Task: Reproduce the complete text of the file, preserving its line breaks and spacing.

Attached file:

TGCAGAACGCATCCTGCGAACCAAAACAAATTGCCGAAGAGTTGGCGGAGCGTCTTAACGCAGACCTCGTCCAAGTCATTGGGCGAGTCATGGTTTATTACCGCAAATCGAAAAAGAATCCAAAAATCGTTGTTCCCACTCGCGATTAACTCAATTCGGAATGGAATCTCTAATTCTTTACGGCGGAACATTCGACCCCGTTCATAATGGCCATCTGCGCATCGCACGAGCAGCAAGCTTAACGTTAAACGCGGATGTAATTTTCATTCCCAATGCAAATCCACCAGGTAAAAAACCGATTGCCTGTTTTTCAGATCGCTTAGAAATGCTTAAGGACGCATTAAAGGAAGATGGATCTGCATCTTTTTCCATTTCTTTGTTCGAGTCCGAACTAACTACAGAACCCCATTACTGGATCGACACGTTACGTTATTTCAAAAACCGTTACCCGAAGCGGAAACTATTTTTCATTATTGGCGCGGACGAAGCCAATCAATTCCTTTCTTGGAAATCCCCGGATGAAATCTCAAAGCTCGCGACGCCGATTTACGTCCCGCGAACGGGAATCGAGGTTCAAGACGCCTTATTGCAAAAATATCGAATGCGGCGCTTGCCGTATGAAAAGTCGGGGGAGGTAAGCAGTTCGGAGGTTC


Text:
TGCAGAACGCATCCTGCGAACCAAAACAAATTGCCGAAGAGTTGGCGGAGCGTCTTAACGCAGACCTCGTCCAAGTCATTGGGCGAGTCATGGTTTATTACCGCAAATCGAAAAAGAATCCAAAAATCGTTGTTCCCACTCGCGATTAACTCAATTCGGAATGGAATCTCTAATTCTTTACGGCGGAACATTCGACCCCGTTCATAATGGCCATCTGCGCATCGCACGAGCAGCAAGCTTAACGTTAAACGCGGATGTAATTTTCATTCCCAATGCAAATCCACCAGGTAAAAAACCGATTGCCTGTTTTTCAGATCGCTTAGAAATGCTTAAGGACGCATTAAAGGAAGATGGATCTGCATCTTTTTCCATTTCTTTGTTCGAGTCCGAACTAACTACAGAACCCCATTACTGGATCGACACGTTACGTTATTTCAAAAACCGTTACCCGAAGCGGAAACTATTTTTCATTATTGGCGCGGACGAAGCCAATCAATTCCTTTCTTGGAAATCCCCGGATGAAATCTCAAAGCTCGCGACGCCGATTTACGTCCCGCGAACGGGAATCGAGGTTCAAGACGCCTTATTGCAAAAATATCGAATGCGGCGCTTGCCGTATGAAAAGTCGGGGGAGGTAAGCAGTTCGGAGGTTC